FitBank's CEO Otavio Farah.
FitBank's CEO Otavio Farah. Photo: FitBank/Courtesy
Business

The first Latin American fintech invested by J.P. Morgan, FitBank wants to enter new international markets

Mexico, Argentina, and the U.S. are the next destinations of the Brazilian fintech. FitBank's CEO Otavio Farah talked to LABS about it

Two weeks ago, the American investment and corporate bank J.P. Morgan announced its first investment in a Latin American payments startup, FitBank. The value of the deal was not disclosed by any of the parts involved, but the Brazilian fintech said that it will use the new resources to improve its product portfolio and to expand internationally. As part of the investment, J.P. Morgan will acquire a minority stake in FitBank and a board seat, that it will be filled by the bank’s head of wholesale payments in Brazil Renata Vilanova Lobo

Since its foundation in 2015, FitBank has opened 180,000 accounts for 96 corporate customers. What the company does is to offer a white-label platform, which allows banks, fintechs, investment funds, acquirers, issuers, and retailers to offer their customers, a series of payment solutions, including a digital account solution.

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In other words, these companies use FitBank technology, but with their own brand. Currently, the fintech manages around BRL 1 billion in transactions per month, according to the newspaper Valor Econômico, from companies of 18 different sectors. Quite a growth compared to 2019 when the company reached BRL 2 billion in transactions.

Last year, FitBank filed for authorization from the Brazilian Central Bank to be a payment institution issuing prepaid electronic money (the company expects the process to be completed in the second half of this year).

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“The thing is: we connect our system to the part of our clients’ system that demands the transaction, and once we do that we make it in a very modern, cheap, fast, and controlled way. This allows us to talk to all these different businesses as if they were similar because what they’re asking is to hold and move money around, and this is something we do very well,” Otavio Farah, FitBank’s CEO, told LABS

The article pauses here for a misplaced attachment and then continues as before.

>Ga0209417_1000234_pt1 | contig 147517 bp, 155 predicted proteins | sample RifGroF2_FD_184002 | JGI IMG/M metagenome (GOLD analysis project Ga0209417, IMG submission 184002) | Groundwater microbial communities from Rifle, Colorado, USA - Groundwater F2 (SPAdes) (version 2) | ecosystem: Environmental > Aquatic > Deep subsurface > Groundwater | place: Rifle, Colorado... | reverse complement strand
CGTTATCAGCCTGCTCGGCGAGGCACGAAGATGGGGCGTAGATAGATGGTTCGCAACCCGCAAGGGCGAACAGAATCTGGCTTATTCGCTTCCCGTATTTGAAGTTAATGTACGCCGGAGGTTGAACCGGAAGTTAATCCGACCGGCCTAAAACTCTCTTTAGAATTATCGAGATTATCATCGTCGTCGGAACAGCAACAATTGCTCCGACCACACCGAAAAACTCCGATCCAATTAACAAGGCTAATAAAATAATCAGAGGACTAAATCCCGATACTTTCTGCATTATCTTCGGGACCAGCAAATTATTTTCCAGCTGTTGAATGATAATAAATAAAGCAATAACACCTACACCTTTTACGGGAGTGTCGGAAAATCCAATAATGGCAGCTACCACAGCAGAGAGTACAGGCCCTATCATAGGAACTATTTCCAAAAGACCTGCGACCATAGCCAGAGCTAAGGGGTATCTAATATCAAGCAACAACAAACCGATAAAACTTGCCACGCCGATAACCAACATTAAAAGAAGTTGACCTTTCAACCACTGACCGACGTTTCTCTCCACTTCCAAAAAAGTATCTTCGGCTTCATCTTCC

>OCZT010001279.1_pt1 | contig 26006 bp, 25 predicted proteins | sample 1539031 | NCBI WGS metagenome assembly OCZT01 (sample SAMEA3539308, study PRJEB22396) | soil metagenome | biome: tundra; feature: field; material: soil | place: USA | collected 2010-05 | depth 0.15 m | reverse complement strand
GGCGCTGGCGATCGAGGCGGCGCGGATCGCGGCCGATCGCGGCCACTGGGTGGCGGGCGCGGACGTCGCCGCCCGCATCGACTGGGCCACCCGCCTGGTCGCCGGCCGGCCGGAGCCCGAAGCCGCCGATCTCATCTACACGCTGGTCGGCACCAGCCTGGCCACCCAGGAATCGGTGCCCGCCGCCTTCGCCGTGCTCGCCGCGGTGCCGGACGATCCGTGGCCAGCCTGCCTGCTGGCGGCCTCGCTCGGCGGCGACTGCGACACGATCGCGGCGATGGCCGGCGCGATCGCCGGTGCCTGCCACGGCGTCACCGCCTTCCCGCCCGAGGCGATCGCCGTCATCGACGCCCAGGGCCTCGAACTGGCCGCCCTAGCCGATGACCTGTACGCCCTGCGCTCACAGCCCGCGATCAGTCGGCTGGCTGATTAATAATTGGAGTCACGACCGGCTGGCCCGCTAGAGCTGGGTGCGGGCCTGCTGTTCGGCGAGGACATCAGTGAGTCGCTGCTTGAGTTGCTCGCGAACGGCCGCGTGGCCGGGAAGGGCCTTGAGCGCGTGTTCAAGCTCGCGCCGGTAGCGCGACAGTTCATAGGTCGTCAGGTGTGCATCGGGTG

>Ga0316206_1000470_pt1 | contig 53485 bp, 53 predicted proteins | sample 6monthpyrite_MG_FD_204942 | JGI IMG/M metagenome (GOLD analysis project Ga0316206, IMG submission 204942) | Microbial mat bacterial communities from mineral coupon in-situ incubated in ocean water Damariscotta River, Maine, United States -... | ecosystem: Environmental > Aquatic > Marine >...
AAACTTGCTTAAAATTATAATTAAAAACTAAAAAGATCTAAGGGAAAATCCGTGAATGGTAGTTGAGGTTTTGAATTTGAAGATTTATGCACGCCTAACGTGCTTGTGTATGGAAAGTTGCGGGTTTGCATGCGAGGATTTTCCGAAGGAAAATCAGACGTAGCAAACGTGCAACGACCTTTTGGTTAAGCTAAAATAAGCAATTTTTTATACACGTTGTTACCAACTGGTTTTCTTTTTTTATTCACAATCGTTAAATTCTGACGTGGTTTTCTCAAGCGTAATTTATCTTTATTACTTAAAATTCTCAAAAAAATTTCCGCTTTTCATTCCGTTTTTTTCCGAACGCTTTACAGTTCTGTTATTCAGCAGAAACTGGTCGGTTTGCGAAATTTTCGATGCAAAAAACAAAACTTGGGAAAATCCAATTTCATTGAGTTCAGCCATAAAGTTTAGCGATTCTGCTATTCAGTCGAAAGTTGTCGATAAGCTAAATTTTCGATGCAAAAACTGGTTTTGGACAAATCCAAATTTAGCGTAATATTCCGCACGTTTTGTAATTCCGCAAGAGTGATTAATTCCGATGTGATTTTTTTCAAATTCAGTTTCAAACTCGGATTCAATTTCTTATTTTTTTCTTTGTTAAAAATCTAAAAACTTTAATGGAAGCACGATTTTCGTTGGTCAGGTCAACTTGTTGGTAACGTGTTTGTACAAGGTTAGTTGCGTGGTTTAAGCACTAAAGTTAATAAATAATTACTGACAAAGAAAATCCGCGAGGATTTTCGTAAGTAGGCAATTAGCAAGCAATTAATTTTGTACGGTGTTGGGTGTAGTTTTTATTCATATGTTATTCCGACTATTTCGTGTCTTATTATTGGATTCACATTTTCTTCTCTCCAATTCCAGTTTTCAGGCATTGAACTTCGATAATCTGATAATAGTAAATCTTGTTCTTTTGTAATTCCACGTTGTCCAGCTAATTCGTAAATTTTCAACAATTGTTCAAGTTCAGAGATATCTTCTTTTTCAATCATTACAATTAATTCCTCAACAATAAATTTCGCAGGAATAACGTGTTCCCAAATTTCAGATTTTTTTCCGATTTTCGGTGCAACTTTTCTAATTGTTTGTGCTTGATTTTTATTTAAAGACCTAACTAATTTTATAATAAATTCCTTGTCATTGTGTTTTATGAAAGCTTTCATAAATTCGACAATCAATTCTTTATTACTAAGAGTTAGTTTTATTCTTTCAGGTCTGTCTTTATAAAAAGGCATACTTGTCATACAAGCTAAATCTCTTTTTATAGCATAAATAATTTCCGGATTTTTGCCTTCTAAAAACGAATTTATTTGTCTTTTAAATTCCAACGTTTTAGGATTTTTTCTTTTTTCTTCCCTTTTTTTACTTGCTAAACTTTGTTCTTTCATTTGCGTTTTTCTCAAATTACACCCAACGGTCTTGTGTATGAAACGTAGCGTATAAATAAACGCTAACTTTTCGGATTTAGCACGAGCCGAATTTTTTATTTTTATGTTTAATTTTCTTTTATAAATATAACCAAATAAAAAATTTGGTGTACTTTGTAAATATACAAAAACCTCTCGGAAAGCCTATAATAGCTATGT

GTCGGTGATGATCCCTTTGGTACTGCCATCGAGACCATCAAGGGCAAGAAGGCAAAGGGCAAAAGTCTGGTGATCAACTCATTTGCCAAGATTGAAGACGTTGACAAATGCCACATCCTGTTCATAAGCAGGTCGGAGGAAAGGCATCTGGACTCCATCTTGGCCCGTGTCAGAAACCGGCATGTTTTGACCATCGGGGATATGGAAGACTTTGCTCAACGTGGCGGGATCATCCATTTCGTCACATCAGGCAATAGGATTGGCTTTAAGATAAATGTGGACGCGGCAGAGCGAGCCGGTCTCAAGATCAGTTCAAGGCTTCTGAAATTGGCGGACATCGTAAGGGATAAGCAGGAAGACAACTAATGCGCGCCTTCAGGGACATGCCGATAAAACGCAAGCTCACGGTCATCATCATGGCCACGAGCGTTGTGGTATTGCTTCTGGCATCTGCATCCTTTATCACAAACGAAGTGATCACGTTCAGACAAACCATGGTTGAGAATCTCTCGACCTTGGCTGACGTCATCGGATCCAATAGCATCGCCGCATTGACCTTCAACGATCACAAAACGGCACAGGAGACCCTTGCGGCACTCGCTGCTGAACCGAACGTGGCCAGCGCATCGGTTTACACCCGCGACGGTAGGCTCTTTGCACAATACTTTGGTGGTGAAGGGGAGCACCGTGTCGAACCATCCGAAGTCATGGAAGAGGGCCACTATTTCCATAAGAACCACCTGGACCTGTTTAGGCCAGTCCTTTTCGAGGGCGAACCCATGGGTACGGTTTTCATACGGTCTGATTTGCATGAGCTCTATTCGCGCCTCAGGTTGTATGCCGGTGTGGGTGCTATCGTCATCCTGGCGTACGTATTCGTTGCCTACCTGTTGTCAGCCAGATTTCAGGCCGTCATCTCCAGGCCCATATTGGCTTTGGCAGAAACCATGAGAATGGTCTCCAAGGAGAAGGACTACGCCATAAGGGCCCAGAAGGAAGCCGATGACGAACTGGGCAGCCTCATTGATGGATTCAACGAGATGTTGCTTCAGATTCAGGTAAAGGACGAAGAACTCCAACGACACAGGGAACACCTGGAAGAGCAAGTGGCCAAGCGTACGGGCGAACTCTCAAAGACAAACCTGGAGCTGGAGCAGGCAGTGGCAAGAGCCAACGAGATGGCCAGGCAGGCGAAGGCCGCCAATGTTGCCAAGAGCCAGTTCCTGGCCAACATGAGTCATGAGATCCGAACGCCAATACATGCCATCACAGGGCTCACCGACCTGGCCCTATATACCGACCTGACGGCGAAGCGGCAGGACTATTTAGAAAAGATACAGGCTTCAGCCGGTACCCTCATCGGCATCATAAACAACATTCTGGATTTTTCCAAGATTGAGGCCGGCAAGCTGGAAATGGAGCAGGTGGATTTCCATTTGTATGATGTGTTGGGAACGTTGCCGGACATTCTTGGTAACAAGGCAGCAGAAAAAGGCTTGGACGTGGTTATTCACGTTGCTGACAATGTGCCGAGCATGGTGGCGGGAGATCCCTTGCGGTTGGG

That is a B2B2C model. We’re going to be able to provide to the wholesale of clients from J.P. Morgan some clearing and settlement solutions for very large volumes

otavio farah, CEO at fitbank.

Basically, J.P. Morgan will use FitBank as an arm for payments solutions, especially in Latin America, offering the fintech’s platform to its wholesale customers as the first step in this direction.

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According to Farah, FitBank’s next markets will be, first, Mexico, in the first semester of 2021, then the U.S. and Argentina.

As reported by the newspaper Valor Econômico, this is FitBank’s third round of investment. In the first one, a year after the fintech’s creation, Farah and two other founders, Rener Menezes and Mauricio Zaragoza, managed to attract three former XP partners (Marcelo Maisonnave, Eduardo Glitz, and Pedro Englert). In the second round, in 2018, they brought in João Chacha and Alejandro Vollbrechthausen, former Goldman Sachs executives, who are now part of the company’s administration board.

According to Menezes, currently the startup’s CTO, FitBank’s main objective is to be the “fintech of fintechs”, offering a financial transaction infrastructure as a service to all types of companies.